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Plate Number: I 34

Passer Niger, Oculis Rubris: The Towhe-bird

Towhe-bird Plate Number: I 34

This Bird is about the size of, or rather bigger than a Lark: The Bill black and thick: The iris of the Eye red: The Head, Neck, Breast, Back, and Tail, black; as are the Wings, with the larger Quill-Feathers edged with white. The lower part of the Breast and Belly white; which, on each side, is of a muddy red, extending along its Wings. The Legs and Feet are brown.

The Hen is brown, with a tincture of red on her Breast. It is a solitary Bird; and one seldom sees them but in Pairs. They breed and abide all the Year in Carolina in the shadiest Woods.

Passer Fusca: The Cowpen Bird

This Bird is entirely brown, the Back being darkest, and the Breast and Belly the lightest part of it. In Winter they associate with the Red-wing'd Starling and Purple Jack-daw in Flights. They delight much to feed in the Pens of Cattle, which has given them their Name. Not having seen any of them in Summer, I believe they are Birds of Passage. They inhabit Virginia and Carolina.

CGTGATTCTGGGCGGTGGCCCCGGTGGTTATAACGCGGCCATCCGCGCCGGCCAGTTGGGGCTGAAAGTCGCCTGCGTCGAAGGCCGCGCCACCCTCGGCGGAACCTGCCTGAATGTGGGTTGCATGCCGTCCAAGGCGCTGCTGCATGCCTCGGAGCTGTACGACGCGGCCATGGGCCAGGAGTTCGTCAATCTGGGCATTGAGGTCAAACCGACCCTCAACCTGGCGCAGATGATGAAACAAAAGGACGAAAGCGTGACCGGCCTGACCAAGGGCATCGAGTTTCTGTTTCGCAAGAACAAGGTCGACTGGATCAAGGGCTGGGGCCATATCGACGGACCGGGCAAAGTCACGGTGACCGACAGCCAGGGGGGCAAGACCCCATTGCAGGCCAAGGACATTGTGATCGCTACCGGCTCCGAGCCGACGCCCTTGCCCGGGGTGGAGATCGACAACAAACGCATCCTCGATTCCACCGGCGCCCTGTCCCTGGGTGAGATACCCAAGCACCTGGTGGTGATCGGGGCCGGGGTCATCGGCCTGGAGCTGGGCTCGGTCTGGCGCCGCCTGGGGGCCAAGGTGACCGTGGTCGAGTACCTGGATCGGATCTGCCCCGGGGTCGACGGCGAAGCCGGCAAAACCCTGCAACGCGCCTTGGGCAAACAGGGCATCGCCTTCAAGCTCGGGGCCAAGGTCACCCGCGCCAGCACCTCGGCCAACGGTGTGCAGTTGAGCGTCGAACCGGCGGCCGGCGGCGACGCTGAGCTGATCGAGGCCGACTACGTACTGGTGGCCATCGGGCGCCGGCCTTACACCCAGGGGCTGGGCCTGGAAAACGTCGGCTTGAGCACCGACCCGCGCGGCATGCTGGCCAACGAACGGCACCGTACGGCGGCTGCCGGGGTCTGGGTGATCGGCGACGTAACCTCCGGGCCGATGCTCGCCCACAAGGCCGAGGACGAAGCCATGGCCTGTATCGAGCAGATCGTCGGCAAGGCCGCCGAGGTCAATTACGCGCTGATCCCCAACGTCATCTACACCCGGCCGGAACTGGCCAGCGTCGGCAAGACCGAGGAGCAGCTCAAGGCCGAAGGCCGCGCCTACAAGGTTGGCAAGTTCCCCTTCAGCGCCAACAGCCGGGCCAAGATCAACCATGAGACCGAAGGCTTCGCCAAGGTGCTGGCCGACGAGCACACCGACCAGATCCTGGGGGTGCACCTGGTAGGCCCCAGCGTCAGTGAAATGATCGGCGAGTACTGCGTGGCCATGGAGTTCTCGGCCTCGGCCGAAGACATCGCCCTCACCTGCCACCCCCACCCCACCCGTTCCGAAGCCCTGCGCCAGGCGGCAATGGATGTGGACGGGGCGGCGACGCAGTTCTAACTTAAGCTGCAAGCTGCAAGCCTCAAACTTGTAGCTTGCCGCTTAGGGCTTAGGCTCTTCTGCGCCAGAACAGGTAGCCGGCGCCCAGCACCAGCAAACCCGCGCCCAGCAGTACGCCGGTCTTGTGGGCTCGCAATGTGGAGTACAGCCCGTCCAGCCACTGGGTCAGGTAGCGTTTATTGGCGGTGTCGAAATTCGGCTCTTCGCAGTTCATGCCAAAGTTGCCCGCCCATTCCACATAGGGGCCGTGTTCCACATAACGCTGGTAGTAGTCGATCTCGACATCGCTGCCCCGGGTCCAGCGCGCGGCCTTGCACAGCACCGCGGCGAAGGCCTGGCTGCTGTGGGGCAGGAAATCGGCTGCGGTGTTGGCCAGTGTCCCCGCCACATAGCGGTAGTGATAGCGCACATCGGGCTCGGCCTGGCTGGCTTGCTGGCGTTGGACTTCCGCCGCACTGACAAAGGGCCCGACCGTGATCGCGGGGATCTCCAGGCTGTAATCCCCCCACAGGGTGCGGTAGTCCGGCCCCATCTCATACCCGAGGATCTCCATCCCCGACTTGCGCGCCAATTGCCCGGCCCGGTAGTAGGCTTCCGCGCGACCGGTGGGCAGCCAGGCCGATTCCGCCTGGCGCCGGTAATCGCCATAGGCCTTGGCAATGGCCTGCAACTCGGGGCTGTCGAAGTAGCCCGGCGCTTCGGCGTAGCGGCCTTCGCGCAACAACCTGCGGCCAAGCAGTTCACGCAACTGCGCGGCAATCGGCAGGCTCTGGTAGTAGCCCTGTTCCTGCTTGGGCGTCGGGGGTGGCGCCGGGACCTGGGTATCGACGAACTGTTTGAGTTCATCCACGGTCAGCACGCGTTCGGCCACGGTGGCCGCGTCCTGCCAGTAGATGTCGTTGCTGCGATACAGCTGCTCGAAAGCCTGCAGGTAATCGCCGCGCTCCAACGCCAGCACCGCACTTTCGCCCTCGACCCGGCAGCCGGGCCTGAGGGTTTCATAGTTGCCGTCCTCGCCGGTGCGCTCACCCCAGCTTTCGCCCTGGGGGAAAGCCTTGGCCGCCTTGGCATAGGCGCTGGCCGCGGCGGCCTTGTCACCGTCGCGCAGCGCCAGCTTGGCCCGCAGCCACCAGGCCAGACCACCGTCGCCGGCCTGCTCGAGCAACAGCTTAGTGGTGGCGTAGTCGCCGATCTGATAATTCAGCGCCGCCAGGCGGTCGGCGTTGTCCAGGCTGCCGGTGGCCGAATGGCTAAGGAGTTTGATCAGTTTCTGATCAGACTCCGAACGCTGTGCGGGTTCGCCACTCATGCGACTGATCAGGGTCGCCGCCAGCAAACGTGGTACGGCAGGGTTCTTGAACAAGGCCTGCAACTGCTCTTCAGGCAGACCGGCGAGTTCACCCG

Populus nigra maximo gemmis Balsamum odoratissimum fundentibus: The Black Poplar of Carolina

This Tree grows only near Rivers, above the inhabited parts of Carolina. They are large and very tall. In April, at which time only I saw them, they had dropt their Seeds; which, by the Remains, I could only perceive to hang its Clusters, with a Cotton-like Consistence covering them. Upon the large swelling Buds of this Tree sticks a very odoriferous Balsam. The leaves are indented about the edges, and very broad, resembling in shape the Black Poplar, described by Parkinson.

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